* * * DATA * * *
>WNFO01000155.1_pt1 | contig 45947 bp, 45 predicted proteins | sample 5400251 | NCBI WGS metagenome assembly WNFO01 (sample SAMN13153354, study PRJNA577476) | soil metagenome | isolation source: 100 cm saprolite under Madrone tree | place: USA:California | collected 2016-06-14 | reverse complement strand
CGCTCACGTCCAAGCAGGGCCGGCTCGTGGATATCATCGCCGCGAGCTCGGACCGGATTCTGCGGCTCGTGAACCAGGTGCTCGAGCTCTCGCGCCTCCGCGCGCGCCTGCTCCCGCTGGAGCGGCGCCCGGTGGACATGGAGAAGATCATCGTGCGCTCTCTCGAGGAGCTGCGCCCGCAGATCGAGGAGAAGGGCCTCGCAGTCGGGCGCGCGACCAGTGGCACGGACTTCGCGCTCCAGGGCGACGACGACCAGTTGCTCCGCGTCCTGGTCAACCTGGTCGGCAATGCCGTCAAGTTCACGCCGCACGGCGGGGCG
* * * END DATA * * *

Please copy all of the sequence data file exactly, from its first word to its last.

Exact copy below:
>WNFO01000155.1_pt1 | contig 45947 bp, 45 predicted proteins | sample 5400251 | NCBI WGS metagenome assembly WNFO01 (sample SAMN13153354, study PRJNA577476) | soil metagenome | isolation source: 100 cm saprolite under Madrone tree | place: USA:California | collected 2016-06-14 | reverse complement strand
CGCTCACGTCCAAGCAGGGCCGGCTCGTGGATATCATCGCCGCGAGCTCGGACCGGATTCTGCGGCTCGTGAACCAGGTGCTCGAGCTCTCGCGCCTCCGCGCGCGCCTGCTCCCGCTGGAGCGGCGCCCGGTGGACATGGAGAAGATCATCGTGCGCTCTCTCGAGGAGCTGCGCCCGCAGATCGAGGAGAAGGGCCTCGCAGTCGGGCGCGCGACCAGTGGCACGGACTTCGCGCTCCAGGGCGACGACGACCAGTTGCTCCGCGTCCTGGTCAACCTGGTCGGCAATGCCGTCAAGTTCACGCCGCACGGCGGGGCG